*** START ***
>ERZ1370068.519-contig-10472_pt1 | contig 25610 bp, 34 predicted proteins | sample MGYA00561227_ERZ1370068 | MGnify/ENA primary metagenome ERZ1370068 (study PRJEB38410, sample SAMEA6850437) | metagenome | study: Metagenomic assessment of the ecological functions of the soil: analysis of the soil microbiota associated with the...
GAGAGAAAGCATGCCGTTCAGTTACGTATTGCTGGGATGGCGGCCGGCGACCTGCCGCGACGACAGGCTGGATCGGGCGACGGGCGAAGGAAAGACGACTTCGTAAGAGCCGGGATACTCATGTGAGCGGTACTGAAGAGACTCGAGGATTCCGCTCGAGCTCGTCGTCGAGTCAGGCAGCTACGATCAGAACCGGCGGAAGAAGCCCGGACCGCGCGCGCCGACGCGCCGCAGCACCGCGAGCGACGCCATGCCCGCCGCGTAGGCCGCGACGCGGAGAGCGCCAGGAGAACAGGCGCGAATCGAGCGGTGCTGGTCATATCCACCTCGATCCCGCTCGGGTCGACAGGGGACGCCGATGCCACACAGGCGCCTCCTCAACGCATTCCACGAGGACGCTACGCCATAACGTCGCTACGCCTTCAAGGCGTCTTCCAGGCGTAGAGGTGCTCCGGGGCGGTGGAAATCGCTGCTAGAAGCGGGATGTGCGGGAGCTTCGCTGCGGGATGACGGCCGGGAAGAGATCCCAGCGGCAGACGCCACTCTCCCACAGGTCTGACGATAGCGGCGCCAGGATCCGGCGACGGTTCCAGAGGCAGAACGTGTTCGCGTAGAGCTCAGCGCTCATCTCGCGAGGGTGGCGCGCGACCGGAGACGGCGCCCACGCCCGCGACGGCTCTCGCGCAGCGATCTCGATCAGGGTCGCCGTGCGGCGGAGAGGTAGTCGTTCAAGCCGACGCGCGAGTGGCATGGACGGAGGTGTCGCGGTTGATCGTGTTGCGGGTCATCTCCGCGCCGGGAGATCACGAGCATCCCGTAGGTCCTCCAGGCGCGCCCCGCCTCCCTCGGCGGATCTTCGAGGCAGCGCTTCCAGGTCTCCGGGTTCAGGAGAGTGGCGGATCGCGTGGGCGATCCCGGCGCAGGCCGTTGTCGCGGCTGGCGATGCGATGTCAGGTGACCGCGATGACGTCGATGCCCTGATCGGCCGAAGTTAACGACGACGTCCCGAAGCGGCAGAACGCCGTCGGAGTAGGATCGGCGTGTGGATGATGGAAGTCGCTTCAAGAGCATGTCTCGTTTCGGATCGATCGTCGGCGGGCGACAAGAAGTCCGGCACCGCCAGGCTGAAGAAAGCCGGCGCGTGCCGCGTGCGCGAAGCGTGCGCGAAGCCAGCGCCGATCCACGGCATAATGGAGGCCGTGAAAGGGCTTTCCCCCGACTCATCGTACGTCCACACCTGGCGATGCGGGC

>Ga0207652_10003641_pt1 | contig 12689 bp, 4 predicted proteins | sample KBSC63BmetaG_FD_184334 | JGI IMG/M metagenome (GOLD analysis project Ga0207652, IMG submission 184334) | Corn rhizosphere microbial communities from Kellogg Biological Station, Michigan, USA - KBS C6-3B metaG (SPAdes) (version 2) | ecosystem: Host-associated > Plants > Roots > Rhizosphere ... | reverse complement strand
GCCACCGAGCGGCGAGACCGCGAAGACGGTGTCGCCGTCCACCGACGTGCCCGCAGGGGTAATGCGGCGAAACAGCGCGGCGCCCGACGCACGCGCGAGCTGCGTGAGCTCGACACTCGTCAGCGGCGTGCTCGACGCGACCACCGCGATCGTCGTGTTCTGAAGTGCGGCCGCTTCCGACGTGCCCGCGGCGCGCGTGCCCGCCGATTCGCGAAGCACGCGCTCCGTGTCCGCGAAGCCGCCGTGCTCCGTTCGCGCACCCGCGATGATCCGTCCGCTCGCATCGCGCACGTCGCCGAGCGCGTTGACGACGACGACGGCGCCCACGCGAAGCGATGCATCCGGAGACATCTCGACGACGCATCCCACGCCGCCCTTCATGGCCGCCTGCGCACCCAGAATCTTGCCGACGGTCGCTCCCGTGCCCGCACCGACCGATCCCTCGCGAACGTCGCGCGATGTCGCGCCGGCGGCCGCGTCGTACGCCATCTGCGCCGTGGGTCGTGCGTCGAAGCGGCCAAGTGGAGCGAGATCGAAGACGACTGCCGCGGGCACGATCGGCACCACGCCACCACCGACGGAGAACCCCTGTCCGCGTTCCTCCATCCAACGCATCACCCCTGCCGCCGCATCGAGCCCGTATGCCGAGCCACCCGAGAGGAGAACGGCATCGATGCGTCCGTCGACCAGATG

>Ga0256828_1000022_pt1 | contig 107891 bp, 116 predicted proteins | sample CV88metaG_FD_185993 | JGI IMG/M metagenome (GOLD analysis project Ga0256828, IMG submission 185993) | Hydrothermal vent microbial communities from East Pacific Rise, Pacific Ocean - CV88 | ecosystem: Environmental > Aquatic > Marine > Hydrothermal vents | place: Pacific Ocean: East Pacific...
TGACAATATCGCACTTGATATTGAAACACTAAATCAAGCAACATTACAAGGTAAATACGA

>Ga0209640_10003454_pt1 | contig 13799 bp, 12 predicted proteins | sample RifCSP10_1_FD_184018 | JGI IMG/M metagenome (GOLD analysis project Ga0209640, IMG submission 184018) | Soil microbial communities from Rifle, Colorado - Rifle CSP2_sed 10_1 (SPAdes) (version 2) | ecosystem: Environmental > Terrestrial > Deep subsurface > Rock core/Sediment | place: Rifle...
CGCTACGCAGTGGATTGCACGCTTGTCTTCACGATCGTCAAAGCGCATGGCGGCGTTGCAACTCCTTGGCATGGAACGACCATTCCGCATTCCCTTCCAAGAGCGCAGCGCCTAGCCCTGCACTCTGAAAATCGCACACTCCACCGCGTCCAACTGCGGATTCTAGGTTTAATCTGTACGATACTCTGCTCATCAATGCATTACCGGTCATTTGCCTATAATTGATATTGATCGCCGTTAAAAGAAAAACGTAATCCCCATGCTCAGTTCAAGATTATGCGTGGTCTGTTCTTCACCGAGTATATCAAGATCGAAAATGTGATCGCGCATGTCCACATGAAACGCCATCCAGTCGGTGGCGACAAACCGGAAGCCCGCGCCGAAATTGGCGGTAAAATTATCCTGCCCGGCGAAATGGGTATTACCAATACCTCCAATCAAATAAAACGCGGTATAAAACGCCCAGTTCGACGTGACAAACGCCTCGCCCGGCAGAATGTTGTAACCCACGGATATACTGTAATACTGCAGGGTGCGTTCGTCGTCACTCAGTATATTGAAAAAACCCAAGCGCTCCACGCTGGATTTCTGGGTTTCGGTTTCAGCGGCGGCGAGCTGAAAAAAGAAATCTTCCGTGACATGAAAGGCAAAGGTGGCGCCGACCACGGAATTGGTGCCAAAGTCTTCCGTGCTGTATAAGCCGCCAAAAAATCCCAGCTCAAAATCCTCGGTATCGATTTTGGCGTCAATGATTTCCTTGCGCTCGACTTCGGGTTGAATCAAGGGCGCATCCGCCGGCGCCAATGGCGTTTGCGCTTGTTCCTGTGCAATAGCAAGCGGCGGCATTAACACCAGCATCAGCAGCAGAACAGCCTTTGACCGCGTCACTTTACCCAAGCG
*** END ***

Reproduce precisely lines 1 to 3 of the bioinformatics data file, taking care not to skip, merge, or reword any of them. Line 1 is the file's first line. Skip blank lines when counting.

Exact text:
>ERZ1370068.519-contig-10472_pt1 | contig 25610 bp, 34 predicted proteins | sample MGYA00561227_ERZ1370068 | MGnify/ENA primary metagenome ERZ1370068 (study PRJEB38410, sample SAMEA6850437) | metagenome | study: Metagenomic assessment of the ecological functions of the soil: analysis of the soil microbiota associated with the...
GAGAGAAAGCATGCCGTTCAGTTACGTATTGCTGGGATGGCGGCCGGCGACCTGCCGCGACGACAGGCTGGATCGGGCGACGGGCGAAGGAAAGACGACTTCGTAAGAGCCGGGATACTCATGTGAGCGGTACTGAAGAGACTCGAGGATTCCGCTCGAGCTCGTCGTCGAGTCAGGCAGCTACGATCAGAACCGGCGGAAGAAGCCCGGACCGCGCGCGCCGACGCGCCGCAGCACCGCGAGCGACGCCATGCCCGCCGCGTAGGCCGCGACGCGGAGAGCGCCAGGAGAACAGGCGCGAATCGAGCGGTGCTGGTCATATCCACCTCGATCCCGCTCGGGTCGACAGGGGACGCCGATGCCACACAGGCGCCTCCTCAACGCATTCCACGAGGACGCTACGCCATAACGTCGCTACGCCTTCAAGGCGTCTTCCAGGCGTAGAGGTGCTCCGGGGCGGTGGAAATCGCTGCTAGAAGCGGGATGTGCGGGAGCTTCGCTGCGGGATGACGGCCGGGAAGAGATCCCAGCGGCAGACGCCACTCTCCCACAGGTCTGACGATAGCGGCGCCAGGATCCGGCGACGGTTCCAGAGGCAGAACGTGTTCGCGTAGAGCTCAGCGCTCATCTCGCGAGGGTGGCGCGCGACCGGAGACGGCGCCCACGCCCGCGACGGCTCTCGCGCAGCGATCTCGATCAGGGTCGCCGTGCGGCGGAGAGGTAGTCGTTCAAGCCGACGCGCGAGTGGCATGGACGGAGGTGTCGCGGTTGATCGTGTTGCGGGTCATCTCCGCGCCGGGAGATCACGAGCATCCCGTAGGTCCTCCAGGCGCGCCCCGCCTCCCTCGGCGGATCTTCGAGGCAGCGCTTCCAGGTCTCCGGGTTCAGGAGAGTGGCGGATCGCGTGGGCGATCCCGGCGCAGGCCGTTGTCGCGGCTGGCGATGCGATGTCAGGTGACCGCGATGACGTCGATGCCCTGATCGGCCGAAGTTAACGACGACGTCCCGAAGCGGCAGAACGCCGTCGGAGTAGGATCGGCGTGTGGATGATGGAAGTCGCTTCAAGAGCATGTCTCGTTTCGGATCGATCGTCGGCGGGCGACAAGAAGTCCGGCACCGCCAGGCTGAAGAAAGCCGGCGCGTGCCGCGTGCGCGAAGCGTGCGCGAAGCCAGCGCCGATCCACGGCATAATGGAGGCCGTGAAAGGGCTTTCCCCCGACTCATCGTACGTCCACACCTGGCGATGCGGGC

>Ga0207652_10003641_pt1 | contig 12689 bp, 4 predicted proteins | sample KBSC63BmetaG_FD_184334 | JGI IMG/M metagenome (GOLD analysis project Ga0207652, IMG submission 184334) | Corn rhizosphere microbial communities from Kellogg Biological Station, Michigan, USA - KBS C6-3B metaG (SPAdes) (version 2) | ecosystem: Host-associated > Plants > Roots > Rhizosphere ... | reverse complement strand